The winds of change are blowing through the Oregon Badlands Wilderness, the newest addition to the fully protected wild lands of Oregon. It's been just over a year since the Wilderness Act took effect, protecting forever this high desert jewel of 30,000 acres, so near to, but yet so far from, the metropolitan area of Bend.
The center of the Badlands Wilderness is located about 14 miles from the center of Bend, but the contrast is startling, once you head out on the trails, or off trail, to some of the unusual volcanic formations and lava flows that prolifically stud the landscape. As you hike farther from the trailheads that surround the Badlands on the north, south and east sides, solitude, serenity and silence offer a respite from the noise of the small city we Bendites call home. Out here in the wilderness, surrounded by thousand-year-old juniper trees, you can hear and see the feathered and four-footed inhabitants that call the Badlands home.
Not so long ago, the sounds often heard were the noise of vehicles and ATVs, driving through and along the trails, but relatively recently, the trails were closed administratively by the Bureau of Land Management, following discussions with some of the far-sighted cattle-grazing permit holders of the Badlands, who saw the benefits to the community of the creation of a wilderness so close to Bend. Further, public input from the community gave positive assertion to its permanent protection, which culminated in the signing of the legislation designating Oregon Badlands Wilderness.
You can hear, sometimes, the winds blowing through the junipers, as you hike into the stillness of the Badlands. This is a physical sound, but perhaps the winds of change are also blowing metaphorically through the differing communities that make up the high deserts and mountains of Oregon east of the Cascades. For on the horizons of these beautiful and often stunning landscapes, there are other Wilderness areas in the process of being created.
This is a result of these disparate communities of ranchers, permit holders, private landholders, conservation-minded associations and groups, such as the Oregon Natural Desert Association, seemingly negotiating in a new spirit of cooperation and compromise to give back to nature, and to restore some of these landscapes that have been subject to human activities.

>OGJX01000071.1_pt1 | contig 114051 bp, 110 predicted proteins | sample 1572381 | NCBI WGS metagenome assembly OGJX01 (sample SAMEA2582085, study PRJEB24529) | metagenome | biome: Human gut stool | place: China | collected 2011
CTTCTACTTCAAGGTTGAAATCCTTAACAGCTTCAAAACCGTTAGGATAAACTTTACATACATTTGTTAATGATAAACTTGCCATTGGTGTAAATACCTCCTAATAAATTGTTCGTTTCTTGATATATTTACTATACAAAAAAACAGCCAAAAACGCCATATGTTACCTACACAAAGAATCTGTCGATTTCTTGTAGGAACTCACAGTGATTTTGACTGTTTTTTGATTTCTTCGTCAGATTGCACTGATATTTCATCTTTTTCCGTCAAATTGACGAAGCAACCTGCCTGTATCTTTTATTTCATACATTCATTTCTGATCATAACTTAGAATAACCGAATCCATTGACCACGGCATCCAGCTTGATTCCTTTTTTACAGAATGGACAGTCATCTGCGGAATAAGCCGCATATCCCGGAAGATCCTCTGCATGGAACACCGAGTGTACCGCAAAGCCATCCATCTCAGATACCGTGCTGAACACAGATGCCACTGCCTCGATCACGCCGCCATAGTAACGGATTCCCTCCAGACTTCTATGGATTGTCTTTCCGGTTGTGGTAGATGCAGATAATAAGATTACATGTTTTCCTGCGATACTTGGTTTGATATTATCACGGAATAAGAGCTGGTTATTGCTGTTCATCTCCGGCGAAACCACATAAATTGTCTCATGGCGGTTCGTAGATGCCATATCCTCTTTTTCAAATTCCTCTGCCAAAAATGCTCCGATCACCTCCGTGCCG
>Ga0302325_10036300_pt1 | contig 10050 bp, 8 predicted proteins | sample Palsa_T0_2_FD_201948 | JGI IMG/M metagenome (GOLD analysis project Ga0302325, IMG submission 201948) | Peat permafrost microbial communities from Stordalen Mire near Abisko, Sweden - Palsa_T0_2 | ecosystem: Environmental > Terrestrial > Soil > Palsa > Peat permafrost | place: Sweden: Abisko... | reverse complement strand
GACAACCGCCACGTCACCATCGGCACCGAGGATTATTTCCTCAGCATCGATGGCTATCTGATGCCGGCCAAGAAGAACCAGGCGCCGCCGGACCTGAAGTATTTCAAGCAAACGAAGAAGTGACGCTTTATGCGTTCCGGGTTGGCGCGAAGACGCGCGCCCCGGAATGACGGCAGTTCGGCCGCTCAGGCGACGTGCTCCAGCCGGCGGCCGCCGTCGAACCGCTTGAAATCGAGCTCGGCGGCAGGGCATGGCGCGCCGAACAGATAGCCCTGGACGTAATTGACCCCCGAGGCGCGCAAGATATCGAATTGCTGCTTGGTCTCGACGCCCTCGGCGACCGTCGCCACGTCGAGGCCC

While we perhaps cannot immediately transform these areas (most of them part of the National Landscape Conservation System, which is celebrating its 10th anniversary this year) to their once natural, pristine state, a start can be made with volunteer organizations that have recently sprung up over the American West. Their missions, in general and in symbiosis with the National Landscape Conservation System, are to preserve, protect and restore their adopted and nationally significant landscapes, which are recognized for their outstanding cultural, ecological and scientific values.
The Friends of Oregon Badlands Wilderness did make such a start, two years before the Wilderness Act took full effect in creating the Badlands Wilderness.
Working in partnership with the Bureau of Land Management, the Friends are engaged in the community through education and restoration projects while at the same time deepening their connection with the landscape, building support for wilderness and the National Landscape Conservation System, which is the nation's newest, permanently protected collection of public lands - 28 million acres of nationally significant landscapes.
Last year The Friends of Oregon Badlands Wilderness gave 1,650 volunteer hours to the Badlands Wilderness. Removing obsolete barbed-wire fences, providing outreach programs and presentations to schools, installing and repairing signs, providing boundary and trail patrols and trailhead maintenance are just some of the volunteer activities that contribute and enhance visits to this remarkable area.
As you walk and hike in the solitude, you might indeed hear and see the wind blowing through the grand old junipers and, while in the silence, reflect on the metaphorical winds of change, creating more wilderness landscapes for you and your children and grandchildren to enjoy.
David Eddleston is a long time ONDA volunteer and president of the Friends of Oregon Badlands Wilderness. He lives in Bend.